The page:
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|Title: ||The Effects of Antecendent Exercise on Students’ Disruptive Behaviours: An Exploratory Analysis of Temporal Effects and Mechanism of Action|
|Authors: ||Folino, Anthony|
|Advisor: ||Ducharme, Joseph|
|Department: ||Human Development and Applied Psychology|
|Keywords: ||Antecedent exercise|
|Issue Date: ||6-Jan-2012|
|Abstract: ||Low autonomic arousal, as measured through resting heart rate, has been shown to be one of the best-replicated biological correlates of antisocial and aggressive behaviour. According to the stimulation seeking theory, low arousal represents an unpleasant physiological state. In line with this theory, antisocial individuals purposely engage in antisocial and aggressive acts in an attempt to increase stimulation and achieve more agreeable arousal levels. If, as the stimulation seeking theory suggests, the function of antisocial behaviour is to increase physiological arousal levels, exposing antisocial individuals to functionally equivalent forms of arousing situations (e.g., aerobic exercise) should result in a reduction in aberrant conduct. Although a growing body of literature indicates that antecedent exercise is effective at reducing antisocial and aggressive behaviours, the present investigation sets out to explore two fundamental questions about this approach that remain unclear. First, there is a paucity of research examining the temporal effects of antecedent exercise. Secondly, little is known about the mechanism of action accounting for behavioural improvements following exercise.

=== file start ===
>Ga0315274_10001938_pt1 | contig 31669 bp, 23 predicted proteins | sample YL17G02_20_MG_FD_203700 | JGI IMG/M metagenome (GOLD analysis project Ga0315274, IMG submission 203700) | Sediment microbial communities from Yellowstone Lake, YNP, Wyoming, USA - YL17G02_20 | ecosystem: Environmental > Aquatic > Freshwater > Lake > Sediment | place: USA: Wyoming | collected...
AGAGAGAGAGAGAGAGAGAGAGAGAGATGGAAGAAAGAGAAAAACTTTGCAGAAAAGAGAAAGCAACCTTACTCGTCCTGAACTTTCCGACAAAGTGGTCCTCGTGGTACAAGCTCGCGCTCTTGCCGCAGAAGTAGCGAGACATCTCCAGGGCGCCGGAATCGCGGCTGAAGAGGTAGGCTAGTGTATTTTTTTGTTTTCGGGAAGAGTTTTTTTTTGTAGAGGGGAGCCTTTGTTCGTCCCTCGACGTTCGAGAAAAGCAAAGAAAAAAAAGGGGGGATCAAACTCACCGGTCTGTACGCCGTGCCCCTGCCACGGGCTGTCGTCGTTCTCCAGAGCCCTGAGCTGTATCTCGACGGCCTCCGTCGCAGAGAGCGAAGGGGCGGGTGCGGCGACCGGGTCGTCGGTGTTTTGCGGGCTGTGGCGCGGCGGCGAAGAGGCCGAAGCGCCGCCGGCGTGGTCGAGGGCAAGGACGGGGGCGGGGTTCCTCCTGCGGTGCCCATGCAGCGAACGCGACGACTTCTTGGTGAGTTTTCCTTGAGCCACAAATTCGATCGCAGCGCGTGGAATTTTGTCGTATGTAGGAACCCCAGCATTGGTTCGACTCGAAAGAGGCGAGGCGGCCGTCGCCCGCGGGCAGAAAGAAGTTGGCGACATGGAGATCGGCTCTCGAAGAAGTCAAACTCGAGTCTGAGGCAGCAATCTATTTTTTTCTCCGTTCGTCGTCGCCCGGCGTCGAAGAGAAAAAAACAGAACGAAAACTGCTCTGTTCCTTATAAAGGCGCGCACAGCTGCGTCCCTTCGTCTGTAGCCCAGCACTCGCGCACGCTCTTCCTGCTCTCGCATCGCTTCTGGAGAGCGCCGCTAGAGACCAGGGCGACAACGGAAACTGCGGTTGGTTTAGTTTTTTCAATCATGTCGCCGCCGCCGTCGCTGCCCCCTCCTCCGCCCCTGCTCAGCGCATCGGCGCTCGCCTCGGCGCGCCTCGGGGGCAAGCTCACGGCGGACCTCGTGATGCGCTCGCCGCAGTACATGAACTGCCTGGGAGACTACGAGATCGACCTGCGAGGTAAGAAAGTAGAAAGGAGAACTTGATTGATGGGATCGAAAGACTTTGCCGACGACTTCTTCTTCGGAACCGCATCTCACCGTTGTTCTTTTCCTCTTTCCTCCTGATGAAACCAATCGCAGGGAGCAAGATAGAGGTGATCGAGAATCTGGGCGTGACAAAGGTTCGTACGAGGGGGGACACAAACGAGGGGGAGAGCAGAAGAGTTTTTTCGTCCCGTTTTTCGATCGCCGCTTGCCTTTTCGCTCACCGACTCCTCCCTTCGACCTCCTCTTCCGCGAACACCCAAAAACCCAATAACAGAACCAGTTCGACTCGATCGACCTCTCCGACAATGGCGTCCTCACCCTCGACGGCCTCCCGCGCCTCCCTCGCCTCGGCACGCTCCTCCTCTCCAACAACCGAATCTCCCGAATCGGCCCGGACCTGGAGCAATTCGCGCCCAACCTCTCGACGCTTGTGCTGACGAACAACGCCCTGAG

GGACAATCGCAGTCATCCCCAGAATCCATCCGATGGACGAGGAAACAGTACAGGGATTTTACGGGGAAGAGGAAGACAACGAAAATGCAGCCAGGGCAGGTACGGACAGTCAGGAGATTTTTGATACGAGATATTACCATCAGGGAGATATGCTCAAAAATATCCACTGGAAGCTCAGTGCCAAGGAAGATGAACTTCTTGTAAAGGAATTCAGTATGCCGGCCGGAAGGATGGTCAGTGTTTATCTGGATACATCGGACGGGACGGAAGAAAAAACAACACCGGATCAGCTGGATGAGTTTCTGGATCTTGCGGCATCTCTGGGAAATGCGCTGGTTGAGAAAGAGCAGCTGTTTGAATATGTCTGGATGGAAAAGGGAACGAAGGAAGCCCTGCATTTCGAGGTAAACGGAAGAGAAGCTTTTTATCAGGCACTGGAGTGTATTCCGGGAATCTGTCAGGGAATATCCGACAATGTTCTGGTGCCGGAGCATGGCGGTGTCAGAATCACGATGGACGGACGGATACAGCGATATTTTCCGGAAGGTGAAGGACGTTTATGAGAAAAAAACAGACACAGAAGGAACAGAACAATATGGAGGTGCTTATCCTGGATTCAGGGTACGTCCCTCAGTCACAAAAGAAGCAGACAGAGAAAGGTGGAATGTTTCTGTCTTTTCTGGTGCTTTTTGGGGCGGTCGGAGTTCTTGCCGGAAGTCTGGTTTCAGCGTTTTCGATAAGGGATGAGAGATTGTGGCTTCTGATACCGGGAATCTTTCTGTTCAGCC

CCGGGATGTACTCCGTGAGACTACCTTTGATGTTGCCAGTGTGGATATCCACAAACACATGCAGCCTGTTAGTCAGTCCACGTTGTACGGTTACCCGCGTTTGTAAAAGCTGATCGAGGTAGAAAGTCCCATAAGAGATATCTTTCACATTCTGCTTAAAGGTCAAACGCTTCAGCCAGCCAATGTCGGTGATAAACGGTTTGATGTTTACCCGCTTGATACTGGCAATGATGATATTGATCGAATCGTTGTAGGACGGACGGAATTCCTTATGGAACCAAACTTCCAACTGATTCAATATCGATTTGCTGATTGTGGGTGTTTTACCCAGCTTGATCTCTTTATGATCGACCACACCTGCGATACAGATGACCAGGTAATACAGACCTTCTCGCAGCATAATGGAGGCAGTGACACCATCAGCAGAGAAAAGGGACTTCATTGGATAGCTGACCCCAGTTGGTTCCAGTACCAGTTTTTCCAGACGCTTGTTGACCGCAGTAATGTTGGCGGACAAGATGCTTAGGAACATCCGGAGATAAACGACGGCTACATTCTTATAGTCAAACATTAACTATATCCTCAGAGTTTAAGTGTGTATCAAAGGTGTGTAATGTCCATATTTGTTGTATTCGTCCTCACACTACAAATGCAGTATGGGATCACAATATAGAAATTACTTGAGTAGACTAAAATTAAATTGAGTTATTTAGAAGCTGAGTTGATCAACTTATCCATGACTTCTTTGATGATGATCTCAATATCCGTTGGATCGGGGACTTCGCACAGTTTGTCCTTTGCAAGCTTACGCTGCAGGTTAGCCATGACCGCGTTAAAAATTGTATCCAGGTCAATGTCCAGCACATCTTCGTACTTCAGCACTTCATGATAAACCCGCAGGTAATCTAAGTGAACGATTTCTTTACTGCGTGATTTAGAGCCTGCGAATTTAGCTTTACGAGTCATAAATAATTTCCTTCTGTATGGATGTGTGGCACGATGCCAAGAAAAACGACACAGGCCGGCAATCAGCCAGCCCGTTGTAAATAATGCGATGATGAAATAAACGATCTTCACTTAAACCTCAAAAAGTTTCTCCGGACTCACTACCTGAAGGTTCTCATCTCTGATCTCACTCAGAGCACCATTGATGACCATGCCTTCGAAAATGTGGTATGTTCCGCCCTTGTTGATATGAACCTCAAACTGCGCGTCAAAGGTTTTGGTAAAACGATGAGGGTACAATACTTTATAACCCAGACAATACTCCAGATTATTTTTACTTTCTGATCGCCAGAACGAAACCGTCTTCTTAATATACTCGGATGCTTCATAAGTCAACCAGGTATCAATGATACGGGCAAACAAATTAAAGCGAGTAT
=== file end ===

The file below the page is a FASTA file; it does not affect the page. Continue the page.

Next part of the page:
The present investigation involved 4 students (age range 11-14) enrolled in a closed behavioural classroom due to severe aggressive, disruptive, and oppositional behaviours. Through the use of an alternating treatment design with baseline, students were first exposed to baseline conditions and then to two experimental conditions, (i.e., an antecedent exercise condition and a control condition) in a randomized fashion. Results indicated that 30 minutes of moderate to intense aerobic exercise resulted in approximately 90 minutes of behavioural improvements. In addition, results suggest an inverse relationship between arousal levels and behavioural difficulties. The potential utility of antecedent exercise as a treatment alternative in schools for students with severe antisocial behaviours is discussed.|
|Appears in Collections:||Doctoral|
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